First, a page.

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Founded 1967
Ceased operations 1982

Headquarters Philadelphia, Pennsylvania, United States


Key people Henry P. Hill
Altair Airlines was an airline based in Philadelphia, Pennsylvania, United States. It was in service from 1967 to 1982.
The airline was established in 1967 as a regional airline. In 1967, Altair's main shareholder was Tristram Colket and it had 587 employees. In May 1970, Altair Airlines was reported by the Civil Aeronautics Board to have the highest bumping rate. Altair attempted to return to profitability by expanding their services to new hubs along the East Coast and by taking on a fleet of DC-9 jets but profits never were able to outpace the debts incurred. In November 1982, Altair owed more than one million dollars in jet fuel costs to Gulf Oil Corporation and, after a protracted period of negotiating, Gulf demanded immediate payment. Altair had little choice but to seek legal protection. In 1982, Altair filed for bankruptcy due to its many debts. Its last president was Henry P. Hill. Many of Altair's dedicated employees found employment at other airlines with facilities at Philadelphia International Airport.

When it ceased operations in November 1982, Altair Airlines had a fleet of six Fokker F28-4000s and three McDonnell Douglas DC9-30s.

Other History Write Up

Altair Airlines began scheduled services in November 1966 on routes from Philadelphia to Scranton,
PA and White Plains, NY, via several intermediate cities. The original modest fleet consisted of 
three Queen Airs, one of which is seen above in this rare shot by Bob Polaneczky taken at Philadelphia
Airport in November 1970. 
By the early 1970s Altair had expanded its network considerably. Still based in Philadelphia, it 
flew to some 15 cities throughout Pennsylvania and upstate New York. The Queen Airs were
augmented with a fleet of five Beech 99s. N746A is seen above at Westchester County Airport
in White Plains, New York, taxiing in after a flight from Philly in January 1979 in this shot by
Howard Chaloner. 
A livery change was implemented by Altair in the early 1980s to more readily identify the line. 
N451C, seen above at Philadelphia Airport 1981 in this shot by Jay Selman/Airliners Gallery
shows the revised markings. N451C was a new machine which had been purchased directly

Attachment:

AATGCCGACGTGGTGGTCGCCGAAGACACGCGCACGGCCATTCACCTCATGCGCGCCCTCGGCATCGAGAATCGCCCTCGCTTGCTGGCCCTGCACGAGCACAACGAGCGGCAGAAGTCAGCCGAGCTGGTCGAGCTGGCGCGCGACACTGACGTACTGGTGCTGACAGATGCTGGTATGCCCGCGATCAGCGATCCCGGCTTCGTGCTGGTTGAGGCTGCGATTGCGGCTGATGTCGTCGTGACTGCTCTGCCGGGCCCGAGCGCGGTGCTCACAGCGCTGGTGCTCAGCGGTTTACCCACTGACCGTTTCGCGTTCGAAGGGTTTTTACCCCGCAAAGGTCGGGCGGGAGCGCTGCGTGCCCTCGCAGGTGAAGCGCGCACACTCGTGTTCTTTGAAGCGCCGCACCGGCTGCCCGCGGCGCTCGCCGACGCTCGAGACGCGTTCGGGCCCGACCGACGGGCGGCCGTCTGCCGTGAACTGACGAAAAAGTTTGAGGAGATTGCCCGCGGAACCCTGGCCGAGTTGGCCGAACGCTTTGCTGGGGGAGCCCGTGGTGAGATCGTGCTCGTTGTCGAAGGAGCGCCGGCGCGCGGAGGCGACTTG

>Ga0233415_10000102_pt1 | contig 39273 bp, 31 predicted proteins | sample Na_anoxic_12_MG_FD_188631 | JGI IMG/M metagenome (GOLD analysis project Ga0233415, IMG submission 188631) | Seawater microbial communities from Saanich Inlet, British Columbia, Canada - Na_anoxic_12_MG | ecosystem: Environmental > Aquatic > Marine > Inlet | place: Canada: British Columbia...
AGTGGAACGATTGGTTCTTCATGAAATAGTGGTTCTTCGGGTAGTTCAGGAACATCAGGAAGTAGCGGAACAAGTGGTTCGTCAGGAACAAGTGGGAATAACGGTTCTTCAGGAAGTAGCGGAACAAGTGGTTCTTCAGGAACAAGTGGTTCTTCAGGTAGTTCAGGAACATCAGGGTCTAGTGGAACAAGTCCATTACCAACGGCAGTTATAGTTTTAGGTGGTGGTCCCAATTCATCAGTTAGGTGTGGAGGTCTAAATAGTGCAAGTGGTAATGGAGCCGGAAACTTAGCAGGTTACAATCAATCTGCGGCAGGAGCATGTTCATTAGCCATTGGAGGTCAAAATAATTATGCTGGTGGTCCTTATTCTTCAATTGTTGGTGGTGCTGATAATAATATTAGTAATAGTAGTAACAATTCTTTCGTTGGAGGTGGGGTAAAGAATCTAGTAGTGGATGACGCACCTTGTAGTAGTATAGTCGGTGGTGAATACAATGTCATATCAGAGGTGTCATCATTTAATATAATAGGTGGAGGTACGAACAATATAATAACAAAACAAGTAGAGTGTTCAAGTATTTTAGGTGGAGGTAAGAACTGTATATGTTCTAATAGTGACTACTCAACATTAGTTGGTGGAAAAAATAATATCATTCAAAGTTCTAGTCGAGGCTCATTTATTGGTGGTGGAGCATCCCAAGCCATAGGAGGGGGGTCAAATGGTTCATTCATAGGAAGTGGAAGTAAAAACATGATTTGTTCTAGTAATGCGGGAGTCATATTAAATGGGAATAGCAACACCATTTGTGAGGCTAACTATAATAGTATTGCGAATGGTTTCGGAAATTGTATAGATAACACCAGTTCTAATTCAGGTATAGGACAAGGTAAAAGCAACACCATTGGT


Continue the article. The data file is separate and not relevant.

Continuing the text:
from Beech. 
In 1976 Altair acquired seven Nord 262s from Cimber Air in Europe (some were Danish registered,
some German). N481A above, seen here in this nice shot by Howard Chaloner at Liberty International
Airport, Newark, NJ in April 1979, was formerly D-CIMB (and OY-BDL, I-SARL before that). 
Of the 110 machines of this type built at Bourges, France some 40 or so wound up in service in the
U.S., the most notable customer being Lake Central. 
A smart new blue livery was introduced (on some aircraft) by Altair in 1980. Seen above is an
example shot at sunset on a bright winter's day at Baltimore/Washington International (Friendship)
Airport in December 1980, by Bob Garrard. By this time the airline had expanded its route
structure to provide service from Philadelphia and Newark to as far north as Buffalo, NY, and
as far south as Raleigh, Greensboro and Charlotte, NC. 
Such was the growth of the Philadelphia-based regional carrier that, in 1980, it ordered a fleet of 
ten Dash-400 Fokker F.28 pure jets, new from the manufacturer. N509 was one the first and went 
on-line in October of 1980. It is seen above at home base Philadelphia International Airport in
this nice shot by Charlie Carroll taken in November 1980. 
Early in 1982 Altair acquired three ex-Air Canada DC-9s. The first was the former C-FTKL, seen
above in this rare shot by Trevor Ogle at the Niagara (Greater Buffalo) International Airport in Sept-
ember of 1982. ...............And then, as quickly as it had all started back in 1966, Altair was gone. 
On 9 November 1982 it filed for Chapter 11 bankruptcy. Clearly, the up-and-coming regional air-
line, which by then was serving cities as far afield as Buffalo, Hartford, Providence, Boston, Tampa,
Memphis, Raleigh /Durham and Savannah from its hubs in Philadelphia and Newark had succumbed 
to the too rapid expansion syndrome, and this, coupled with under-cutting by de-regulation upstarts
forced it out of business.. For a while the fleet was laid up in Philadelphia, but eventually homes
were found for the bulk of them. The DC-9 above went back to Air Canada the following year.